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    • Bryan Smith says:

      Ryan is the best of the bunch, surely. I think hoping for Schumaker to be average defensively is a little pie-in-the-sky, but I understand your optimism.

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  3. Brett says:

    Neither/nor, either/or.

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  4. Samuel Lingle says:

    The Cardinals definitely have gone for a more high-floor/low-ceiling approach in recent years, but it seemed like that changed last season. I’m not sure if it has to do more with the talent we have on the major league team or simply what was left in the farm system when Lunhow took over. The system was maybe worse off before then, and since we’ve produced guys like Rasmus and players like Wallace who netted us elite talent.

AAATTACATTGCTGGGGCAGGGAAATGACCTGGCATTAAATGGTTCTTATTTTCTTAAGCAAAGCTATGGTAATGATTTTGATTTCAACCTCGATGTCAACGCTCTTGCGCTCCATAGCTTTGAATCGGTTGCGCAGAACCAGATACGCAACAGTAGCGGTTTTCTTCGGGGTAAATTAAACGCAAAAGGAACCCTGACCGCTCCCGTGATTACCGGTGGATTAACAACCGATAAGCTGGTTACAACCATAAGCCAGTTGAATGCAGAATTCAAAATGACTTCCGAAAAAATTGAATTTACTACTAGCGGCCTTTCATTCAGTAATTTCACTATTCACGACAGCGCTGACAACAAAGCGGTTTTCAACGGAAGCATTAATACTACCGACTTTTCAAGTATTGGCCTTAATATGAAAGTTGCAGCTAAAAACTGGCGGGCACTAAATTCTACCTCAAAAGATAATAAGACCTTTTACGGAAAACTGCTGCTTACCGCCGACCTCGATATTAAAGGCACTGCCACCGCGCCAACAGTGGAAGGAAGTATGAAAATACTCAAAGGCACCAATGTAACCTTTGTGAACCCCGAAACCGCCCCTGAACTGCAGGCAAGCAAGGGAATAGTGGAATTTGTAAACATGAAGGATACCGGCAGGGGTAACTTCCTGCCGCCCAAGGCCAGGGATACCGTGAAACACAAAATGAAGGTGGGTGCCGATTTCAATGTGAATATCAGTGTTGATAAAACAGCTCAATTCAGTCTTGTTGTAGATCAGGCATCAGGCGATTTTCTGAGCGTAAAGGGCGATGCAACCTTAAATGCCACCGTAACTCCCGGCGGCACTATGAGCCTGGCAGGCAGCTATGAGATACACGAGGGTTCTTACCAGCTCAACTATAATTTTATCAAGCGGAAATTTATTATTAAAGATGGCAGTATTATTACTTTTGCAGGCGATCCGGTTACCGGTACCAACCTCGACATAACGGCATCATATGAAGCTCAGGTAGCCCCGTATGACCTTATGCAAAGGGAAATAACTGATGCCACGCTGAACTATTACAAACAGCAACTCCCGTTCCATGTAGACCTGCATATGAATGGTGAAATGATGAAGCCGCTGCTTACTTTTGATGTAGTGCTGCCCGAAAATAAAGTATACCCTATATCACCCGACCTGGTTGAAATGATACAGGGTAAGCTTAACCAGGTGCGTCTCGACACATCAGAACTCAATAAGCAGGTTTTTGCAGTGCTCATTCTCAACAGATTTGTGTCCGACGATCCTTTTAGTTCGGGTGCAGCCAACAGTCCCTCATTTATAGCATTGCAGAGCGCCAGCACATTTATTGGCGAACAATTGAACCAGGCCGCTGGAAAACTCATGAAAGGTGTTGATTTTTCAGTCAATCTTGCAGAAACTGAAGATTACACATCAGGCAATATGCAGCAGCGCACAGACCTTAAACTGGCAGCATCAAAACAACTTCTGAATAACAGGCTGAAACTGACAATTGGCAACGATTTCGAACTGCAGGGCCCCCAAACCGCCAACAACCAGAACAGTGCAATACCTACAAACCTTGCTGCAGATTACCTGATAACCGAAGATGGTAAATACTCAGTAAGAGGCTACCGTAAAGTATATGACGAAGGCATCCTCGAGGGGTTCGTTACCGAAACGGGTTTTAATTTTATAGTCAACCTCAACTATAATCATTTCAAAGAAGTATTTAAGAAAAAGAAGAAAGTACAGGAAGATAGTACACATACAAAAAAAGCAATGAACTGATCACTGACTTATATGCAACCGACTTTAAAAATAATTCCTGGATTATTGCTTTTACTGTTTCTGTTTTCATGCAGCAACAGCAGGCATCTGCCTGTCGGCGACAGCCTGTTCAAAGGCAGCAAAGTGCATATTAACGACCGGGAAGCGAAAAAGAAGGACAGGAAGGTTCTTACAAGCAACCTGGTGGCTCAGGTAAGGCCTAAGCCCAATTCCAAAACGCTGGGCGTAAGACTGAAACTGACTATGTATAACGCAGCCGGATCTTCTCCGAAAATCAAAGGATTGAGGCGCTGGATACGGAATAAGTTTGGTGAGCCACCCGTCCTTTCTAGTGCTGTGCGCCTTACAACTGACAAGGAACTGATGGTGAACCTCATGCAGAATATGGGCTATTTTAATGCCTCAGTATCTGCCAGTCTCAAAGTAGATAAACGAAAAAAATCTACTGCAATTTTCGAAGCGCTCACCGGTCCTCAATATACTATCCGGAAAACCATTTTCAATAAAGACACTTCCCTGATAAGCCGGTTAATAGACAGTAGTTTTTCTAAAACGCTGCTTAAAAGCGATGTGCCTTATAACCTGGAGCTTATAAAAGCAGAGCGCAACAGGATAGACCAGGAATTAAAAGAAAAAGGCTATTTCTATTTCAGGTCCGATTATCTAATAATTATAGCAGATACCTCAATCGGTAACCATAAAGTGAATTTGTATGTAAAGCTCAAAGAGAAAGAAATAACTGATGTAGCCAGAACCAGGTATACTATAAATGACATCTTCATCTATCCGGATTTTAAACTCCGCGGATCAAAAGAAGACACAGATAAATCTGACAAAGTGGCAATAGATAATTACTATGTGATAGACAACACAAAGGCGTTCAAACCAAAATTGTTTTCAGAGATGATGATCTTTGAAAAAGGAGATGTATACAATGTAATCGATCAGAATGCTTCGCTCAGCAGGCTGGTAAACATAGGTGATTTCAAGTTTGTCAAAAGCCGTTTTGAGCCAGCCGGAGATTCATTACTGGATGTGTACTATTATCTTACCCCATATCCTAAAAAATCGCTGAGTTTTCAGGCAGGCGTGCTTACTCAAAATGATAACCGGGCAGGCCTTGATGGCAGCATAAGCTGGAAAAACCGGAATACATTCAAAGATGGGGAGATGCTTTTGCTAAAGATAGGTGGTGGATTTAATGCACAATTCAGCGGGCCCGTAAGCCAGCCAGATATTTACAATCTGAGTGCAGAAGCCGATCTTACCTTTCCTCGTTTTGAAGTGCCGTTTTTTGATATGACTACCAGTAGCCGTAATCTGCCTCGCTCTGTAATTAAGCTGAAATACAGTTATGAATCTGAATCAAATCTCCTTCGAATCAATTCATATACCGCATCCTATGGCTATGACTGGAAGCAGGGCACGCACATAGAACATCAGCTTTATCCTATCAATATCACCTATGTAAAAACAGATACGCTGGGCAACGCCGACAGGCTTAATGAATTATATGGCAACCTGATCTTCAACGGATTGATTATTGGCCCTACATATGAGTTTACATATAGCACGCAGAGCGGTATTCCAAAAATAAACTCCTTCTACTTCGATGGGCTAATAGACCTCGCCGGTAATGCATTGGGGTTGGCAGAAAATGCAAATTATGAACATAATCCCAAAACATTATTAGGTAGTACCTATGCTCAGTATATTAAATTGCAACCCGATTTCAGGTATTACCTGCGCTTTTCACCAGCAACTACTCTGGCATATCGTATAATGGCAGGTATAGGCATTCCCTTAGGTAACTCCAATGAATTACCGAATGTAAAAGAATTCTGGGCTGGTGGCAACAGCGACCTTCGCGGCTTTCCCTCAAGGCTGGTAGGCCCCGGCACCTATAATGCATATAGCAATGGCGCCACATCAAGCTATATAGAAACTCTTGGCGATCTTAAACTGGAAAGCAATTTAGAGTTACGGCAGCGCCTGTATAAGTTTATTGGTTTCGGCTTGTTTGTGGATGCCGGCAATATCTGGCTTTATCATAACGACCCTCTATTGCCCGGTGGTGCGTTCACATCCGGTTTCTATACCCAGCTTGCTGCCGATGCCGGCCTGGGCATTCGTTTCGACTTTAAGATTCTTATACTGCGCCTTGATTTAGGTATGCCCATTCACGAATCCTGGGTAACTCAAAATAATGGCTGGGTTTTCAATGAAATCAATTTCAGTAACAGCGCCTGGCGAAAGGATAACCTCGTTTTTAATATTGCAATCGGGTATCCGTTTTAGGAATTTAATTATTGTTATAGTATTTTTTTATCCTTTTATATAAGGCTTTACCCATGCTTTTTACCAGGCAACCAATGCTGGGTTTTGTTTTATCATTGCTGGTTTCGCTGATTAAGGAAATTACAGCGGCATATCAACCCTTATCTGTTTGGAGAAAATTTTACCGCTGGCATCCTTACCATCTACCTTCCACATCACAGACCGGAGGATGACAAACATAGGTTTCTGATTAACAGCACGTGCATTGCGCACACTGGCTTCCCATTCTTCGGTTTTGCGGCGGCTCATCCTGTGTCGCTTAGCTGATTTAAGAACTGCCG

Seems like they have gone after some more high ceiling guys, taking more risks recently like Miller, Bittle, and the ill-fated Wagner Mateo signing. Not sure how much difference having Mateo would have made in the rankings, but it would have given the Cards another legit prospect, at least. Either way it shows that they’re willing to spend a bit more and be a bit more aggressive finding high upside talent, now that they’ve built a base for the system, so hopefully that can help turn things around in another year or so.